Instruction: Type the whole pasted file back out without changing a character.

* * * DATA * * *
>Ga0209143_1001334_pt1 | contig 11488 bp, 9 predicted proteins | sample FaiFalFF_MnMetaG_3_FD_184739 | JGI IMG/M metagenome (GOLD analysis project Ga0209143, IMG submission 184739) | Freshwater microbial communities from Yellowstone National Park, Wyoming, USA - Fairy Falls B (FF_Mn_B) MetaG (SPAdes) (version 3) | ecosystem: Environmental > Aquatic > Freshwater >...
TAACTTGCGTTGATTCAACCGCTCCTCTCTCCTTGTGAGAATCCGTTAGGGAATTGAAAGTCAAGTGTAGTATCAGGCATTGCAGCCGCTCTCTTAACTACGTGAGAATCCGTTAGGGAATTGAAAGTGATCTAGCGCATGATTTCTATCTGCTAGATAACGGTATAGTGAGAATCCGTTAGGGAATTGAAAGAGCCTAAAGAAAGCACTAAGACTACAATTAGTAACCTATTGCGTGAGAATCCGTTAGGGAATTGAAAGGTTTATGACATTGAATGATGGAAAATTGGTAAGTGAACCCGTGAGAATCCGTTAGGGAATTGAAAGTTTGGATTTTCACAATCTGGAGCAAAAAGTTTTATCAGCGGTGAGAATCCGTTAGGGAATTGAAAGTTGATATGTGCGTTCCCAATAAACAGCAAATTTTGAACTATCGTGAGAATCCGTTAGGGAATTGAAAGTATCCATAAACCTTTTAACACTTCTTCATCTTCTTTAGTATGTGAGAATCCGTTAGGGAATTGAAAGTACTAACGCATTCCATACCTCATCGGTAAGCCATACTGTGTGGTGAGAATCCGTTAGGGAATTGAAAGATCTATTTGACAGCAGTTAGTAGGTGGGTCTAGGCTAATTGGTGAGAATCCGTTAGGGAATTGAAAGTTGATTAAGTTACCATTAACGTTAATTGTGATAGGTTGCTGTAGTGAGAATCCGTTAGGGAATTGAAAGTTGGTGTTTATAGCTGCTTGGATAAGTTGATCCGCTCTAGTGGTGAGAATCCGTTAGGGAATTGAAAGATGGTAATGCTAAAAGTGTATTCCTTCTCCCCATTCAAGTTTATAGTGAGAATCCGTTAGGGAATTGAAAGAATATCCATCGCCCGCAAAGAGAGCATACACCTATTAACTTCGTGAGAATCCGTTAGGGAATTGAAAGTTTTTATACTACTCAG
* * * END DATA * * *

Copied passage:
>Ga0209143_1001334_pt1 | contig 11488 bp, 9 predicted proteins | sample FaiFalFF_MnMetaG_3_FD_184739 | JGI IMG/M metagenome (GOLD analysis project Ga0209143, IMG submission 184739) | Freshwater microbial communities from Yellowstone National Park, Wyoming, USA - Fairy Falls B (FF_Mn_B) MetaG (SPAdes) (version 3) | ecosystem: Environmental > Aquatic > Freshwater >...
TAACTTGCGTTGATTCAACCGCTCCTCTCTCCTTGTGAGAATCCGTTAGGGAATTGAAAGTCAAGTGTAGTATCAGGCATTGCAGCCGCTCTCTTAACTACGTGAGAATCCGTTAGGGAATTGAAAGTGATCTAGCGCATGATTTCTATCTGCTAGATAACGGTATAGTGAGAATCCGTTAGGGAATTGAAAGAGCCTAAAGAAAGCACTAAGACTACAATTAGTAACCTATTGCGTGAGAATCCGTTAGGGAATTGAAAGGTTTATGACATTGAATGATGGAAAATTGGTAAGTGAACCCGTGAGAATCCGTTAGGGAATTGAAAGTTTGGATTTTCACAATCTGGAGCAAAAAGTTTTATCAGCGGTGAGAATCCGTTAGGGAATTGAAAGTTGATATGTGCGTTCCCAATAAACAGCAAATTTTGAACTATCGTGAGAATCCGTTAGGGAATTGAAAGTATCCATAAACCTTTTAACACTTCTTCATCTTCTTTAGTATGTGAGAATCCGTTAGGGAATTGAAAGTACTAACGCATTCCATACCTCATCGGTAAGCCATACTGTGTGGTGAGAATCCGTTAGGGAATTGAAAGATCTATTTGACAGCAGTTAGTAGGTGGGTCTAGGCTAATTGGTGAGAATCCGTTAGGGAATTGAAAGTTGATTAAGTTACCATTAACGTTAATTGTGATAGGTTGCTGTAGTGAGAATCCGTTAGGGAATTGAAAGTTGGTGTTTATAGCTGCTTGGATAAGTTGATCCGCTCTAGTGGTGAGAATCCGTTAGGGAATTGAAAGATGGTAATGCTAAAAGTGTATTCCTTCTCCCCATTCAAGTTTATAGTGAGAATCCGTTAGGGAATTGAAAGAATATCCATCGCCCGCAAAGAGAGCATACACCTATTAACTTCGTGAGAATCCGTTAGGGAATTGAAAGTTTTTATACTACTCAG